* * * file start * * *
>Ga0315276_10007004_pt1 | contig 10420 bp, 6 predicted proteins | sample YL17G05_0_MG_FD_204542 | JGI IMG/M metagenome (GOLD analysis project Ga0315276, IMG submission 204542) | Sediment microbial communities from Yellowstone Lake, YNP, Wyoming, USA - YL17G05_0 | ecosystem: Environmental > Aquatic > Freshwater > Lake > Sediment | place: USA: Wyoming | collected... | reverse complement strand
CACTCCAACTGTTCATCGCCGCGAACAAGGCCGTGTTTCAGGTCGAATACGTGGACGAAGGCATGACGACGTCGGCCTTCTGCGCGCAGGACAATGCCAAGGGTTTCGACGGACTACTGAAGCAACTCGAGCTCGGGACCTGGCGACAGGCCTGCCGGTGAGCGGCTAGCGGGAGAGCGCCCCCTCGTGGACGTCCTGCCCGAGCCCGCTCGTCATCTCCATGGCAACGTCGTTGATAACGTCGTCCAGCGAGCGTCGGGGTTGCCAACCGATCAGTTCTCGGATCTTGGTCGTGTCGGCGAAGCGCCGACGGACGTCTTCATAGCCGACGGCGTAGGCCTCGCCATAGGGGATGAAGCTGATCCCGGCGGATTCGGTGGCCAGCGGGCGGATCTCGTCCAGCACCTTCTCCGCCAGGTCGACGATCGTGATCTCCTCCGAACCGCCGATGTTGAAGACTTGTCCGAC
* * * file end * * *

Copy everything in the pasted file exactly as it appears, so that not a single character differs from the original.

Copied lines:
>Ga0315276_10007004_pt1 | contig 10420 bp, 6 predicted proteins | sample YL17G05_0_MG_FD_204542 | JGI IMG/M metagenome (GOLD analysis project Ga0315276, IMG submission 204542) | Sediment microbial communities from Yellowstone Lake, YNP, Wyoming, USA - YL17G05_0 | ecosystem: Environmental > Aquatic > Freshwater > Lake > Sediment | place: USA: Wyoming | collected... | reverse complement strand
CACTCCAACTGTTCATCGCCGCGAACAAGGCCGTGTTTCAGGTCGAATACGTGGACGAAGGCATGACGACGTCGGCCTTCTGCGCGCAGGACAATGCCAAGGGTTTCGACGGACTACTGAAGCAACTCGAGCTCGGGACCTGGCGACAGGCCTGCCGGTGAGCGGCTAGCGGGAGAGCGCCCCCTCGTGGACGTCCTGCCCGAGCCCGCTCGTCATCTCCATGGCAACGTCGTTGATAACGTCGTCCAGCGAGCGTCGGGGTTGCCAACCGATCAGTTCTCGGATCTTGGTCGTGTCGGCGAAGCGCCGACGGACGTCTTCATAGCCGACGGCGTAGGCCTCGCCATAGGGGATGAAGCTGATCCCGGCGGATTCGGTGGCCAGCGGGCGGATCTCGTCCAGCACCTTCTCCGCCAGGTCGACGATCGTGATCTCCTCCGAACCGCCGATGTTGAAGACTTGTCCGAC